Environmental Efftects: Making Developers Pay for the Environmental Damage They Cause

Learn how Robert W. Ramsey and his colleagues were able to estimate a price that developers should pay for the destruction they inflict on the environment.

| May/June 1971

One day in 1969 some friends, my partners, and I were discussing the loss of a beautiful oak and fir hillside overlooking a swamp. It was being developed by builders who called themselves "The Preservationists"! Another developer, with us at the time, objected. "Listen, if you'd wanted to save that land, why didn't you buy it, instead of expecting the owner to give it away?"

We had no answer at the moment, but since that time it has begun to come clear. We have watched development, been a party to development, and reached conclusions. When developers "finish" a site it is truly finished as far as its original assets are concerned. All have been destroyed, or lost their meaning.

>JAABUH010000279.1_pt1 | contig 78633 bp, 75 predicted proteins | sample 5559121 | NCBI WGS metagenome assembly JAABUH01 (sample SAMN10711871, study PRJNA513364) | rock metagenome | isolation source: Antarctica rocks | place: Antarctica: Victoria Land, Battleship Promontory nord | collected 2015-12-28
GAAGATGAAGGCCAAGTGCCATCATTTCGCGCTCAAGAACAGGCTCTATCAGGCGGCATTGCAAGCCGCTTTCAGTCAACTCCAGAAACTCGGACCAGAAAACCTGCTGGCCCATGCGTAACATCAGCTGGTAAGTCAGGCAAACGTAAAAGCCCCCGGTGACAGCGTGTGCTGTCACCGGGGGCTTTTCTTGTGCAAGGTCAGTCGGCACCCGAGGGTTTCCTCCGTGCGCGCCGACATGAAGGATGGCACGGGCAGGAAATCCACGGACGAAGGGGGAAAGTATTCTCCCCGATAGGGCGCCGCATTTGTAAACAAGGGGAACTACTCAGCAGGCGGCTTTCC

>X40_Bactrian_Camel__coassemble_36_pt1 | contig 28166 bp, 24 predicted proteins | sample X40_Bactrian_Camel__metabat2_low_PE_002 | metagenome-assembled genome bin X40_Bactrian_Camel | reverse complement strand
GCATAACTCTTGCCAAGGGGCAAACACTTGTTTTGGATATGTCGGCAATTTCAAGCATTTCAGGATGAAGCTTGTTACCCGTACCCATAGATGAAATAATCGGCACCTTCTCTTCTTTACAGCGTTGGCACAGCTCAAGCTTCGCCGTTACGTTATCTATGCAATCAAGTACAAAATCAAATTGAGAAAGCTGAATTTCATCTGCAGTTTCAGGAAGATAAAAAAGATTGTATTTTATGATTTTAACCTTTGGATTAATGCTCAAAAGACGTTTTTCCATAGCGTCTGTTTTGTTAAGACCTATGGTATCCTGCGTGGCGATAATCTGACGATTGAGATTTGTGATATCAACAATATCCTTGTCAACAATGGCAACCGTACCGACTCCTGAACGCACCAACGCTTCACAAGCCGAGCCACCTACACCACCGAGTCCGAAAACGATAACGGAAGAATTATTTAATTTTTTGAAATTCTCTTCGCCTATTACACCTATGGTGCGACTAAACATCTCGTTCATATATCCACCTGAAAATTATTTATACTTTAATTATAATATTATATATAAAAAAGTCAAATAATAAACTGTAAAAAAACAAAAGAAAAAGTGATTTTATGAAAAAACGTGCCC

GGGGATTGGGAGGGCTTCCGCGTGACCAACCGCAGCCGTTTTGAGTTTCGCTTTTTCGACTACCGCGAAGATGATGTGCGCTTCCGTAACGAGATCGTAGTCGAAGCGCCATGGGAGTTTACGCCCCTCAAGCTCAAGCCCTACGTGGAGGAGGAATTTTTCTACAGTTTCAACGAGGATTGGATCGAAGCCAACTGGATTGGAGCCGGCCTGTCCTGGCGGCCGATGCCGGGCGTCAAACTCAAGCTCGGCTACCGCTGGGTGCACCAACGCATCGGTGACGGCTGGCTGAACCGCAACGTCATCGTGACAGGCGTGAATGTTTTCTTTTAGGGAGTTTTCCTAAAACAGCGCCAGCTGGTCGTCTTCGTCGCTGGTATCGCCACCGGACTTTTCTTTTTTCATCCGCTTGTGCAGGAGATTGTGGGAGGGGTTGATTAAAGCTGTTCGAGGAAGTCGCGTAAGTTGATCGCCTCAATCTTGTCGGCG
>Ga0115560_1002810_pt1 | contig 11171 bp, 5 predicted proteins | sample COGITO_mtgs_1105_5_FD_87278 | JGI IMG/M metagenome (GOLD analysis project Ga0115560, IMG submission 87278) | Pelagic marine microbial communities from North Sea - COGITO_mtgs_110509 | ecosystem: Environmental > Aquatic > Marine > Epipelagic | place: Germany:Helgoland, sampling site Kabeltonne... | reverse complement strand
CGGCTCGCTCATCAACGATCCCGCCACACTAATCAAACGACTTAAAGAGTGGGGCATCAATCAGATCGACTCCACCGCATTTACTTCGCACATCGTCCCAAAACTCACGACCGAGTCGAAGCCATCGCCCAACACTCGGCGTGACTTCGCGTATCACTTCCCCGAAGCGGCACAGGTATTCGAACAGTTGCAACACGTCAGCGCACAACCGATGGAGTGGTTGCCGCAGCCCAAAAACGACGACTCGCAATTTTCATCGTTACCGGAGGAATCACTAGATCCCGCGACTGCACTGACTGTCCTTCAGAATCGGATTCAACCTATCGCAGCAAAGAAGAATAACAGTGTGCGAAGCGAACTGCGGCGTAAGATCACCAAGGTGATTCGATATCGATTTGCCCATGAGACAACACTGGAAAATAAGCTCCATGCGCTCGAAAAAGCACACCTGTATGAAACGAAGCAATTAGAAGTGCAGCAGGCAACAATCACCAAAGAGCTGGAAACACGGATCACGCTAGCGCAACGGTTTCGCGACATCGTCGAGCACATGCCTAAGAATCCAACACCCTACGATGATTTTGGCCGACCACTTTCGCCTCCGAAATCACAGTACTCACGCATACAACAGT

Gradually we became convinced that all land has "destruction value." This can be accurately measured on an economic scale, just as the "location value" of land is traditionally appraised, taxed, and used as a basis for trade.

Every square foot of original natural topography, every cubic foot of soil, every spring, creek, pond, swamp or drainway, every bird and animal, every tree and shrub has value that can be measured.

If the developer eliminates these things by "improving" through clearing, excavating, filling, dredging, refilling, regrading, covering with buildings and pavement, then he should pay to a public body of jurisdiction a destruction penalty equal to the appraised ecological loss incurred. 

Such funds would then be used only to administer programs for land acquisition, protection, and the development, management and maintenance of greenbelts, parklands, wetlands, shorelands, future living reserves, etc.

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